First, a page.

Lady Moody’s House becomes a city landmark
Do you hear the cheering down in Gravesend?
The neighborhood’s most famous house was designated as a city landmark on Tuesday — after a wait of a half-century.
The early 18th-Century Dutch-American farmhouse popularly known as Lady Moody’s House finally received official recognition from the city as a historic site. The thumbs-up came in the form of a unanimous designation vote by the city Landmarks Preservation Commission (LPC).
The vote was held at a public meeting at the preservation agency’s Lower Manhattan headquarters.
The house in question, at 27 Gravesend Neck Road, was built on land that belonged to Lady Deborah Moody.
Lady Moody, an English baronet’s widow, was an Anabaptist who arrived in New Netherland in 1643. The Dutch granted her freedom to practice her religion.
She was the first woman to establish a colony in North America.
It took commissioners just four minutes to discuss the house and make their vote. They had heard extensive testimony last fall supporting the landmarking of the unique home.
Prior to their vote, LPC staffer Gale Harris said that the house’s current owner had recently sent a letter opposing the designation because the building had been altered.
Commissioner Michael Devonshire said the property should be landmarked anyway, calling it a “patrimony” that should be passed on to the next generation.
“Non-designation could lead to the loss of this resource,” he said.
According to city Finance Department records, Lady Moody’s House belongs to Anita Anderson, who purchased it with her husband Justin Anderson for $610,000 in 2005.
The house had been on the sale market — but is now no longer available, according to StreetEasy.com and Zillow.com.
The house named for Lady Moody was expanded in the mid-18th Century and altered in 1905. An engineers’ evaluation found evidence of structural material possibly dating from the 17th Century.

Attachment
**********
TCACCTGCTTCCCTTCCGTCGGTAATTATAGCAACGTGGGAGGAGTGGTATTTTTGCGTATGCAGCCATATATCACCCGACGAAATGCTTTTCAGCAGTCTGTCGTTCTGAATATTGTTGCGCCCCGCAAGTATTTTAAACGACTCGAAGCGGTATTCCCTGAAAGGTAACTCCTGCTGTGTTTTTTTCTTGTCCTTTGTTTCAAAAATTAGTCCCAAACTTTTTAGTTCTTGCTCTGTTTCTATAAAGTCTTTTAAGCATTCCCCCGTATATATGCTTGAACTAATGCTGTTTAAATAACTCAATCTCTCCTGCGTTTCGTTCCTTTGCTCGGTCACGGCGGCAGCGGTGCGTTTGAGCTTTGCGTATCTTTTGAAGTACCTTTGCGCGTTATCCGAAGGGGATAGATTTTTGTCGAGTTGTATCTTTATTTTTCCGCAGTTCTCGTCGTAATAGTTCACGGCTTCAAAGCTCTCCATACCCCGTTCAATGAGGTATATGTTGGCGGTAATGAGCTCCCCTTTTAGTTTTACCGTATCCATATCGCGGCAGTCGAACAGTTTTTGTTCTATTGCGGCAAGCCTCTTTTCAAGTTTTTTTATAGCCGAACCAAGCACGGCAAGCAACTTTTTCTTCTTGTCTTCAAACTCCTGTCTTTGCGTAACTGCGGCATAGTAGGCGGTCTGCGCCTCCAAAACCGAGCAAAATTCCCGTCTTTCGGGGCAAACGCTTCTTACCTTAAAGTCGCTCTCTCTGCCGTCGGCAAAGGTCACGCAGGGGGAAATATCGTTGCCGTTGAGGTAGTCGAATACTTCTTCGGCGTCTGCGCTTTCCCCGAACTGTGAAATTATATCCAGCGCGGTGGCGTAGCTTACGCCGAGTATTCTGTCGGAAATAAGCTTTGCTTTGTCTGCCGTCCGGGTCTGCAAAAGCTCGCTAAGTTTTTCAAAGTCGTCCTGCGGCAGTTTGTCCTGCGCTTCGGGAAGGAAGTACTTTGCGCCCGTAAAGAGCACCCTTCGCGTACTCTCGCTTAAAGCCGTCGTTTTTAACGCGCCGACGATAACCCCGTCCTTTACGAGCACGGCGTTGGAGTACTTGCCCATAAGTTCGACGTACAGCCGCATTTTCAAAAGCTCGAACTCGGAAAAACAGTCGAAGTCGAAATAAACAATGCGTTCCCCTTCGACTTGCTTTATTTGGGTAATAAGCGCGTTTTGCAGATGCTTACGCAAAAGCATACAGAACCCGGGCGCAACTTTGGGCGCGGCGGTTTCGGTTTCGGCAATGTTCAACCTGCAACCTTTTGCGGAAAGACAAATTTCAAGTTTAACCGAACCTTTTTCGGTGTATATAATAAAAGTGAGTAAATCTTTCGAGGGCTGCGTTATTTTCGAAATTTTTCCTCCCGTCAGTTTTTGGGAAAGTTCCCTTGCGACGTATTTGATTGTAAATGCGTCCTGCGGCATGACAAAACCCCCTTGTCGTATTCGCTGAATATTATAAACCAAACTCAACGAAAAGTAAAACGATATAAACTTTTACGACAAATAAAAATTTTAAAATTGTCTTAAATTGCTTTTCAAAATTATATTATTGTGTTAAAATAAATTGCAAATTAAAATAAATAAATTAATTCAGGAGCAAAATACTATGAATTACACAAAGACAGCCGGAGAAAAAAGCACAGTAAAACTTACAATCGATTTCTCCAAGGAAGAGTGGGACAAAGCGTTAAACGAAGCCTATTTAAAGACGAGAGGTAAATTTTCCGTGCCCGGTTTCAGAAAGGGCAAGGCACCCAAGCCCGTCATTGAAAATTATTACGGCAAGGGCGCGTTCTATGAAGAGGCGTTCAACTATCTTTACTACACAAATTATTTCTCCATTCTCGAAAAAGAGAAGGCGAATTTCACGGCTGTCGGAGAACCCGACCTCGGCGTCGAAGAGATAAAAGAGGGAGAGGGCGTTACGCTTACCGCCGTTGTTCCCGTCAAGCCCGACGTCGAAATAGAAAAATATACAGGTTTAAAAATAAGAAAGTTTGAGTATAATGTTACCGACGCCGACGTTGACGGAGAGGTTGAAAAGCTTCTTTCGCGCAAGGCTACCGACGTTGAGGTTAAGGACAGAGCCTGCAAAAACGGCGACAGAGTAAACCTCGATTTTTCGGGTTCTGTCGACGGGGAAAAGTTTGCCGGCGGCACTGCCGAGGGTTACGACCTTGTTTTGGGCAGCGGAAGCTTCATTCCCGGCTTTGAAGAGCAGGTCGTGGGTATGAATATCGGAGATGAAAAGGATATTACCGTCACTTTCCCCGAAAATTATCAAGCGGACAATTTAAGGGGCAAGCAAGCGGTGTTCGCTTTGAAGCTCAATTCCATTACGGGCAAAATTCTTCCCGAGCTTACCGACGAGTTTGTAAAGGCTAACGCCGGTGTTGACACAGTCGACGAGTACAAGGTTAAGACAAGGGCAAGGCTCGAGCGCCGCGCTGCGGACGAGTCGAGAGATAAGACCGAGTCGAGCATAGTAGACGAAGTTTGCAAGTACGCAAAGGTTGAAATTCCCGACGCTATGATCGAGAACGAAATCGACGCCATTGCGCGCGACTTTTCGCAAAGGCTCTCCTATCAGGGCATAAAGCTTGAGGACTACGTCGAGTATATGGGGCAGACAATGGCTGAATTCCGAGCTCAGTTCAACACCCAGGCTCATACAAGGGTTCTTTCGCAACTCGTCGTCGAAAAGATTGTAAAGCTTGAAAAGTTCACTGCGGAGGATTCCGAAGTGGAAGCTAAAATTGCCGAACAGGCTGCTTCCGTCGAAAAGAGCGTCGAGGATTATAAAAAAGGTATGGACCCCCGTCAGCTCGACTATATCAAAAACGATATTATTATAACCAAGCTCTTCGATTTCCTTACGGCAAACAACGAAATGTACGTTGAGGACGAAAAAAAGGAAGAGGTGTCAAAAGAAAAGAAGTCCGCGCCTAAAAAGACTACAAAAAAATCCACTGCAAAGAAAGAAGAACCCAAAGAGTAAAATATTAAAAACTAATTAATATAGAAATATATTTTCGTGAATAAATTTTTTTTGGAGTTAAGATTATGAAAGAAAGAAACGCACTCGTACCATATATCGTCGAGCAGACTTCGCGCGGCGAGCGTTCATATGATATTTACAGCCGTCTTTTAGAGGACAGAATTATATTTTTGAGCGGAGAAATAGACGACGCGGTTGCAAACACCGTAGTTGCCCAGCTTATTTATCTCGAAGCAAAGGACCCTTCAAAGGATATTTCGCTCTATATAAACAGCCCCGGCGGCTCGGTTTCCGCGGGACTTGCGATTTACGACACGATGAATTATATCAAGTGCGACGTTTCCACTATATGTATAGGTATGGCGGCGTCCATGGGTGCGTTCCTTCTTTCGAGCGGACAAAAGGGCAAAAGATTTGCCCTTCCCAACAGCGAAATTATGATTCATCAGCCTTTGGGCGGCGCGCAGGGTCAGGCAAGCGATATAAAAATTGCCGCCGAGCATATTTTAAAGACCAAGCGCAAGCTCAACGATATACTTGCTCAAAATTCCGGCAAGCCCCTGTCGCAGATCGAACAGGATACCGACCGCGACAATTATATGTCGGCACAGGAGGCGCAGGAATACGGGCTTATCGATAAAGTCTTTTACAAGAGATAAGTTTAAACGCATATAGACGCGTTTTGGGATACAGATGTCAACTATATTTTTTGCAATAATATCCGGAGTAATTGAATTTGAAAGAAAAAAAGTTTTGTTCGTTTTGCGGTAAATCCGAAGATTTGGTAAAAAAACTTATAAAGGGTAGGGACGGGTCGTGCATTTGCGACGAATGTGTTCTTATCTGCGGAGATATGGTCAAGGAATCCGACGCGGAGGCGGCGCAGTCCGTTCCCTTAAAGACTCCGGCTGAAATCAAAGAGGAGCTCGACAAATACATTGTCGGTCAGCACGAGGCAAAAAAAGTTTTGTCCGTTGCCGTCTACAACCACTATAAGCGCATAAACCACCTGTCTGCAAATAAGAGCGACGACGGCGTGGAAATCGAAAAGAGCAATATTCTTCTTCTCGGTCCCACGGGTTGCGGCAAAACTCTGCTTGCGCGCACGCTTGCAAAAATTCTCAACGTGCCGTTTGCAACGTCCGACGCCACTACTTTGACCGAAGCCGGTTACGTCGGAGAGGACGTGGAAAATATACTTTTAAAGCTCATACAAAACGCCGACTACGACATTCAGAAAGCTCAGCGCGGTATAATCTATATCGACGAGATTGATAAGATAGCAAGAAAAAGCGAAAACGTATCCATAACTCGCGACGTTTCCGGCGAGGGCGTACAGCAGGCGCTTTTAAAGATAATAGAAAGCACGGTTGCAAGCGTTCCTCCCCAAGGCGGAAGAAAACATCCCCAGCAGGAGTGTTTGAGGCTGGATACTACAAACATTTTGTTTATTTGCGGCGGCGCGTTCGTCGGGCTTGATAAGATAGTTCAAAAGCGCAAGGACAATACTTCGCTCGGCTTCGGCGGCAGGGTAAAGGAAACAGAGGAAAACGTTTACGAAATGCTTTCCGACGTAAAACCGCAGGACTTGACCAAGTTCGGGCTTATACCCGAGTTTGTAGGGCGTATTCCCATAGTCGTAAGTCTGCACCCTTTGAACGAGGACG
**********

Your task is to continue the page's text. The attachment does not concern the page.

The designation of Lady Moody’s House is a victory for preservation advocates, especially Joseph Ditta, an author about Gravesend’s history who had campaigned to muster support among his fellow Gravesend residents for landmarking it.
The house had been placed on the LPC’s calendar for landmarking consideration in 1966 — before Ditta was born.
After the designation vote, LPC staffer Harris publicly thanked Ditta for the help he had given the preservation agency.
Lady Moody’s House was one of numerous candidates for individual landmark status that the LPC voted upon Tuesday that came from a list known as Backlog95.
These sites, located throughout the five boroughs, had lingered on the commission’s calendar for consideration as landmarks for many years without being voted upon. The agency has been working since last year to deal with the properties on the list.
Lady Moody’s House was one of six Brooklyn properties that made the cut during a round of decision-making in February and remained in consideration for landmarking.
One Brooklyn property, Irwin Chanin’s Art Moderne-style Coney Island Pumping Station, was removed from the LPC’s calendar in February.